June 11, 2010 / 4:46 PM / 9 years ago

World marks marine pioneer Cousteau's 100th birthday

PARIS (Reuters) - U.S. Congressional honors, sea-going missions and fundraising to restore the world’s most famous marine exploration ship marked the 100th anniversary of French maritime pioneer Jacques Cousteau’s birth.

Although Cousteau died in 1997 and it’s been decades since most television audiences have heard his thick French accent describing life aboard his ship the Calypso, his son and wife marked his birth by reminding the world of the importance of maritime conservation at a time of crisis in the Gulf of Mexico.

Cousteau, who captured the earliest images of life deep beneath the waves, would have been 100 years old on Friday.

“Captain Cousteau left in the collective memory the image of a man who loved life, nature, the water, who loved to protect,” his widow Francine Cousteau told Reuters by telephone.

A former naval officer who became an explorer and environmental campaigner, Cousteau shot the film “The World of Silence,” which won the Palme d’Or in Cannes in 1956, from his ex-minesweeper Calypso. The film was made with skin-diving gear co-invented by Cousteau in 1943, which freed divers from heavy helmets to float as if in space.

A number of projects are underway that have been inspired by the explorer who former President Jacques Chirac called an “enchanter” and probably the best known Frenchman in the world for his pioneering films ranging from the Antarctic ice shelf to the blue lagoons of coral atolls.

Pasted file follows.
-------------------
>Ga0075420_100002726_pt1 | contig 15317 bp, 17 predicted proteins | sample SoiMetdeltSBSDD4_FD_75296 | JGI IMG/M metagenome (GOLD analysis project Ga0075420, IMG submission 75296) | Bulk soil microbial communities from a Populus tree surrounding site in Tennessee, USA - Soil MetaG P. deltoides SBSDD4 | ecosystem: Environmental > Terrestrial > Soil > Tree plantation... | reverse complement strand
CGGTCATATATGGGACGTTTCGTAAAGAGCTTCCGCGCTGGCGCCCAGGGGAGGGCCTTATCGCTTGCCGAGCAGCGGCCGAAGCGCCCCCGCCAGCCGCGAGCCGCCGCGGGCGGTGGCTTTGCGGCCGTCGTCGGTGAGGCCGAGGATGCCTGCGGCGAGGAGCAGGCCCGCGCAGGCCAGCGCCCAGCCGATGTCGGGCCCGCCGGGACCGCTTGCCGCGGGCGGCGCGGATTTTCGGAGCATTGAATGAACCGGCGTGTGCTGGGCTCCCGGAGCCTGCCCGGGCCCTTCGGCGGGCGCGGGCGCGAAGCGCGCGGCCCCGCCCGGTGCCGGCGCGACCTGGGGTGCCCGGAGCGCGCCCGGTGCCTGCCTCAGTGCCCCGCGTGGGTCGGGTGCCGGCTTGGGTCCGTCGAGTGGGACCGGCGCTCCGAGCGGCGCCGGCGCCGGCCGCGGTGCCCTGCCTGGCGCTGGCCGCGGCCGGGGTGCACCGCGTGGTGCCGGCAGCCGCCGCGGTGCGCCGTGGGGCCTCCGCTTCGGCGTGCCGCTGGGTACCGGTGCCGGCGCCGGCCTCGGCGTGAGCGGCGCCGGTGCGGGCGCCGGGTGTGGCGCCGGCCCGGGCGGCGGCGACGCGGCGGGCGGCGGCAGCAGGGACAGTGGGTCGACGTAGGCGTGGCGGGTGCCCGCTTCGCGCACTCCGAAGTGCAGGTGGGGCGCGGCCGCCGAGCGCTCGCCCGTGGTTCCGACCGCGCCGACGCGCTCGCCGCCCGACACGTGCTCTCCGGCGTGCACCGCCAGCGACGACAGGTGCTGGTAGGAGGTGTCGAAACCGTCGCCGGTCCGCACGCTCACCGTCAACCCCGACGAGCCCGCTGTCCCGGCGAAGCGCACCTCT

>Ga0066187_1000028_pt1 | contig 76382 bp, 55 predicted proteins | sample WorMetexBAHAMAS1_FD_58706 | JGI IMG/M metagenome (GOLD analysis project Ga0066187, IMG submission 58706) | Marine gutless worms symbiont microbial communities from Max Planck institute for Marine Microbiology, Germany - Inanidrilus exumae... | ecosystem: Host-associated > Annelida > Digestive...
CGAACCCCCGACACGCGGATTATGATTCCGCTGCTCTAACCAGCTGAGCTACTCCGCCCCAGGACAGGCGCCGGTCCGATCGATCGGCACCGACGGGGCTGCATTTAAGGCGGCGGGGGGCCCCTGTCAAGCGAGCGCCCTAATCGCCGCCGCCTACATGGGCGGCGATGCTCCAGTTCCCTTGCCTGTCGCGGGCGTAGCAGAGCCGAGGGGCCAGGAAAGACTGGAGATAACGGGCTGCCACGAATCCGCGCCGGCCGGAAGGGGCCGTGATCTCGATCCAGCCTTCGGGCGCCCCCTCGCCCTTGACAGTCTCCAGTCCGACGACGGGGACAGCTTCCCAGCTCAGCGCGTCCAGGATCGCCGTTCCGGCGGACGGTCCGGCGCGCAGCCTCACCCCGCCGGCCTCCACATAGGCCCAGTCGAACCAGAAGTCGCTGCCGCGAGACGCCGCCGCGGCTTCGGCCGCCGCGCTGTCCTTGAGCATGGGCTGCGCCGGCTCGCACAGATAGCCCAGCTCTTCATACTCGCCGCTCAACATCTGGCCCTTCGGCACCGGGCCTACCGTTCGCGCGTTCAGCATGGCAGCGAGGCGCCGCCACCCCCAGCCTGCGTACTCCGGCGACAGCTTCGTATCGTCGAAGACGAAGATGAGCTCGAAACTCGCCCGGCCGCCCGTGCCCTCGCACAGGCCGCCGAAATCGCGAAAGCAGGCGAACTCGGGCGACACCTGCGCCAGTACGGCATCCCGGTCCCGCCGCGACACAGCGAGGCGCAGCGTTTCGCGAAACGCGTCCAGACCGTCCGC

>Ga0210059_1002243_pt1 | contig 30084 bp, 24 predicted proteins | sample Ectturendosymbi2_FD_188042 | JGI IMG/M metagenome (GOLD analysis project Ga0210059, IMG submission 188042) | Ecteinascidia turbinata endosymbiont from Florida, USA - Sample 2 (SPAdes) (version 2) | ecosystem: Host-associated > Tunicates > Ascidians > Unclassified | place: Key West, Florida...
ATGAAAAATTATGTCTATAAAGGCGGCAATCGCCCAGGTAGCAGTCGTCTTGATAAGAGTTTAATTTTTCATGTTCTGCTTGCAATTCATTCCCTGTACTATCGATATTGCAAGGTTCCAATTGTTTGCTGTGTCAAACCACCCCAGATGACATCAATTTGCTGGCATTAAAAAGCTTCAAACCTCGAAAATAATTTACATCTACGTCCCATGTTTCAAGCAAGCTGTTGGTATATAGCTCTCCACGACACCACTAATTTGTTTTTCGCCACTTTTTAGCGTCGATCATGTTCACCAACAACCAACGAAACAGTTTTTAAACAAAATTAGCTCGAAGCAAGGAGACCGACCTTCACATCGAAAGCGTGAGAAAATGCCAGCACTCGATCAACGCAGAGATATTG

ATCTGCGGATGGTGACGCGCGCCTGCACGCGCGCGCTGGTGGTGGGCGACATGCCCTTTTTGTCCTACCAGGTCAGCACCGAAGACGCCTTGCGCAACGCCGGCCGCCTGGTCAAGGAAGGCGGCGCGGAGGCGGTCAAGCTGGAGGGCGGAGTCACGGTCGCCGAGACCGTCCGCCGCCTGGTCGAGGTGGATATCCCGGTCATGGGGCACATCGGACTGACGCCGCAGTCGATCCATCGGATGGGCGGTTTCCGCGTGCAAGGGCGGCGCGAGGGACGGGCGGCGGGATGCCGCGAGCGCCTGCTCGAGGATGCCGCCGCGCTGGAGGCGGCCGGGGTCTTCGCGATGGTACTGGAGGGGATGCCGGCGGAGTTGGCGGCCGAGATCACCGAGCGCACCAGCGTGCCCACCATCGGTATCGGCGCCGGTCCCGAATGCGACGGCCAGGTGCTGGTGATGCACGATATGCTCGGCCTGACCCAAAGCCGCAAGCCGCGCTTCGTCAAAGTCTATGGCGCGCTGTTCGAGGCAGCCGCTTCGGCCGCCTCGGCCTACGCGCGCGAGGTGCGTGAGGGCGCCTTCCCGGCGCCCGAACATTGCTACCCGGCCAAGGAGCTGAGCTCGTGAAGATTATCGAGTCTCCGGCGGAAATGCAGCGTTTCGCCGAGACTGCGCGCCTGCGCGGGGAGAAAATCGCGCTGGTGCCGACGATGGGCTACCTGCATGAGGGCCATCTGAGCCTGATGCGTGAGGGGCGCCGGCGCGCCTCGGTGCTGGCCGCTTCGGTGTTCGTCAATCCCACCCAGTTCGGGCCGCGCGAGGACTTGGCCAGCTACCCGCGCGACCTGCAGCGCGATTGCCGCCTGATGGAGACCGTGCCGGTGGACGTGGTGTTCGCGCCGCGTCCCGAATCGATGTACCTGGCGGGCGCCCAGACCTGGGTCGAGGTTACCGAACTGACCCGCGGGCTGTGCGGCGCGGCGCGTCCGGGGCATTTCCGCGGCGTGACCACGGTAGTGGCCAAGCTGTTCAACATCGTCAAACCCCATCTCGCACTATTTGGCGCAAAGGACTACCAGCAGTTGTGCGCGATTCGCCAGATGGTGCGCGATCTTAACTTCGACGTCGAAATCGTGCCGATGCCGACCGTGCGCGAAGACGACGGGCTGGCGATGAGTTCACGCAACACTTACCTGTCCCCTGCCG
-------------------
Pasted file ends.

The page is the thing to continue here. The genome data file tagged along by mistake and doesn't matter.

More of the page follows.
Cousteau is the inspiration for a scientific and filming mission in collaboration with the National Geographic Society to investigate environmental damage in the Mediterranean Sea.

Cousteau’s son Pierre-Yves is taking part in the mission, whose aim is to show the usefulness of transforming maritime zones into protected areas to guard against further damage.

The project has become all the more relevant given the current crisis in the Gulf of Mexico, where millions of gallons of oil are leaking out of a ruptured well every day.

“Regarding this absolute drama, (Cousteau) would have said that it is now time for us to wake up and invest massively in renewable energies such as solar, in which he very much believed,” his widow said.

U.S. lawmakers rendered homage to Cousteau this week with a resolution honoring a man who became famous through his books and films and whose hawk-like figure became a ubiquitous TV presence in the 1960s and 70s with the U.S.-sponsored television series “The Undersea World of Jacques Cousteau.”

Cousteau, who acquired a rudimentary movie camera at the age of nine, won a string of prizes for his films, including three Oscars and three awards at Cannes. Detractors called him a publicity-seeker with little scientific training.

Another project underway to honor the memory of the explorer is the restoration of the Calypso, a former minesweeper which carried Cousteau and his crew on a host of sea-going adventures and played a starring role on his TV series.

The boat is now docked in Brittany and its restoration will take a year and require around 8 million euros ($9.63 million), of which a third has already been raised, Cousteau said.

The restored boat will be used for educational purposes rather than exploration, Cousteau’s widow said, adding that environmental conservation was more important now than ever.

“When man gives nature the means to take back its rights, nature takes them back in a magnificent way.”

Editing by Paul Casciato

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